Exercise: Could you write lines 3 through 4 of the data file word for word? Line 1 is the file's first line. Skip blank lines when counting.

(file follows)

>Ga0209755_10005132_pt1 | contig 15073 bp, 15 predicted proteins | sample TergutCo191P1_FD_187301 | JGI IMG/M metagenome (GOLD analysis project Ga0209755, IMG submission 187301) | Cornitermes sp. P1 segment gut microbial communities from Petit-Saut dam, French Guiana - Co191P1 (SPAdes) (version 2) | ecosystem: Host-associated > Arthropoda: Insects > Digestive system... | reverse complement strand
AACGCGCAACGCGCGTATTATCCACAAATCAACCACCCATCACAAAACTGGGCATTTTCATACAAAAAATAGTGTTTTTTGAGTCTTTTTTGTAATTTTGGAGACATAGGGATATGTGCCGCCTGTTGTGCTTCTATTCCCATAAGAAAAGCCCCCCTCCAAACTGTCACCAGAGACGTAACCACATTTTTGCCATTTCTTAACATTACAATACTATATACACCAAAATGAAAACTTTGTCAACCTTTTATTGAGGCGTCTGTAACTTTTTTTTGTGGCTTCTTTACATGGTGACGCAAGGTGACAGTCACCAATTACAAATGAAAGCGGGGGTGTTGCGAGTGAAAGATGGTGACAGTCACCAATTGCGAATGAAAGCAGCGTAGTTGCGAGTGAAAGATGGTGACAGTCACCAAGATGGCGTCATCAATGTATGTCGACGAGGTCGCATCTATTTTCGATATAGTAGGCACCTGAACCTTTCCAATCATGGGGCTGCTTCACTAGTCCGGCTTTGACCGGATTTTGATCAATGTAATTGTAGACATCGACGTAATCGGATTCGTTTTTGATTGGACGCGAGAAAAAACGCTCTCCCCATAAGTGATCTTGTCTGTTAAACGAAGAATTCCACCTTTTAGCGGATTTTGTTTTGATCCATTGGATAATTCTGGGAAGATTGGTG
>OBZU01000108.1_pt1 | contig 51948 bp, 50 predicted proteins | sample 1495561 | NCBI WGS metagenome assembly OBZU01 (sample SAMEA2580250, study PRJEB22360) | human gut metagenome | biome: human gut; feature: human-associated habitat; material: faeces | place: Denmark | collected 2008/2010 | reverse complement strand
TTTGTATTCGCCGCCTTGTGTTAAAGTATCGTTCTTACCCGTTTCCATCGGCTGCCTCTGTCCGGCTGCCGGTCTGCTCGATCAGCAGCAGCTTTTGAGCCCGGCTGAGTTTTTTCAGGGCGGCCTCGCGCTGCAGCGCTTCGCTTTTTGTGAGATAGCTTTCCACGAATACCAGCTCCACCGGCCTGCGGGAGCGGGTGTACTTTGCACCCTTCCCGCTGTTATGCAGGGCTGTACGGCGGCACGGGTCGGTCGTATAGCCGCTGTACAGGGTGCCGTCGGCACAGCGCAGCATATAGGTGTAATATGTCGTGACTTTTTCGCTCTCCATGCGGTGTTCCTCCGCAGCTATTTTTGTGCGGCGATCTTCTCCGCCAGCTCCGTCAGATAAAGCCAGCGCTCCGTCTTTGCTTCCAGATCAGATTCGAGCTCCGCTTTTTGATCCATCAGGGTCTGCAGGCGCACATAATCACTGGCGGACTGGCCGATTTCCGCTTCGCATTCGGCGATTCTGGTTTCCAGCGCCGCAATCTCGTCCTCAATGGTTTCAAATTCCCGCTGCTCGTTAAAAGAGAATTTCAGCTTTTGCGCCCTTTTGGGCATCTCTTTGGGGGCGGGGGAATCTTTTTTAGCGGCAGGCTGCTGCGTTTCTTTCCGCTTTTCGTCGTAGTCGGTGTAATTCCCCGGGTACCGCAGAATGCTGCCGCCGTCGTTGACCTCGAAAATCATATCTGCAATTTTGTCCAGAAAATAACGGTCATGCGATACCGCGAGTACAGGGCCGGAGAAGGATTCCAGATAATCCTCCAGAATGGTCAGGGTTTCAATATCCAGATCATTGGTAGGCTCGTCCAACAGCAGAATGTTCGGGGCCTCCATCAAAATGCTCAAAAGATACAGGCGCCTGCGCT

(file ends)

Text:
>OBZU01000108.1_pt1 | contig 51948 bp, 50 predicted proteins | sample 1495561 | NCBI WGS metagenome assembly OBZU01 (sample SAMEA2580250, study PRJEB22360) | human gut metagenome | biome: human gut; feature: human-associated habitat; material: faeces | place: Denmark | collected 2008/2010 | reverse complement strand
TTTGTATTCGCCGCCTTGTGTTAAAGTATCGTTCTTACCCGTTTCCATCGGCTGCCTCTGTCCGGCTGCCGGTCTGCTCGATCAGCAGCAGCTTTTGAGCCCGGCTGAGTTTTTTCAGGGCGGCCTCGCGCTGCAGCGCTTCGCTTTTTGTGAGATAGCTTTCCACGAATACCAGCTCCACCGGCCTGCGGGAGCGGGTGTACTTTGCACCCTTCCCGCTGTTATGCAGGGCTGTACGGCGGCACGGGTCGGTCGTATAGCCGCTGTACAGGGTGCCGTCGGCACAGCGCAGCATATAGGTGTAATATGTCGTGACTTTTTCGCTCTCCATGCGGTGTTCCTCCGCAGCTATTTTTGTGCGGCGATCTTCTCCGCCAGCTCCGTCAGATAAAGCCAGCGCTCCGTCTTTGCTTCCAGATCAGATTCGAGCTCCGCTTTTTGATCCATCAGGGTCTGCAGGCGCACATAATCACTGGCGGACTGGCCGATTTCCGCTTCGCATTCGGCGATTCTGGTTTCCAGCGCCGCAATCTCGTCCTCAATGGTTTCAAATTCCCGCTGCTCGTTAAAAGAGAATTTCAGCTTTTGCGCCCTTTTGGGCATCTCTTTGGGGGCGGGGGAATCTTTTTTAGCGGCAGGCTGCTGCGTTTCTTTCCGCTTTTCGTCGTAGTCGGTGTAATTCCCCGGGTACCGCAGAATGCTGCCGCCGTCGTTGACCTCGAAAATCATATCTGCAATTTTGTCCAGAAAATAACGGTCATGCGATACCGCGAGTACAGGGCCGGAGAAGGATTCCAGATAATCCTCCAGAATGGTCAGGGTTTCAATATCCAGATCATTGGTAGGCTCGTCCAACAGCAGAATGTTCGGGGCCTCCATCAAAATGCTCAAAAGATACAGGCGCCTGCGCT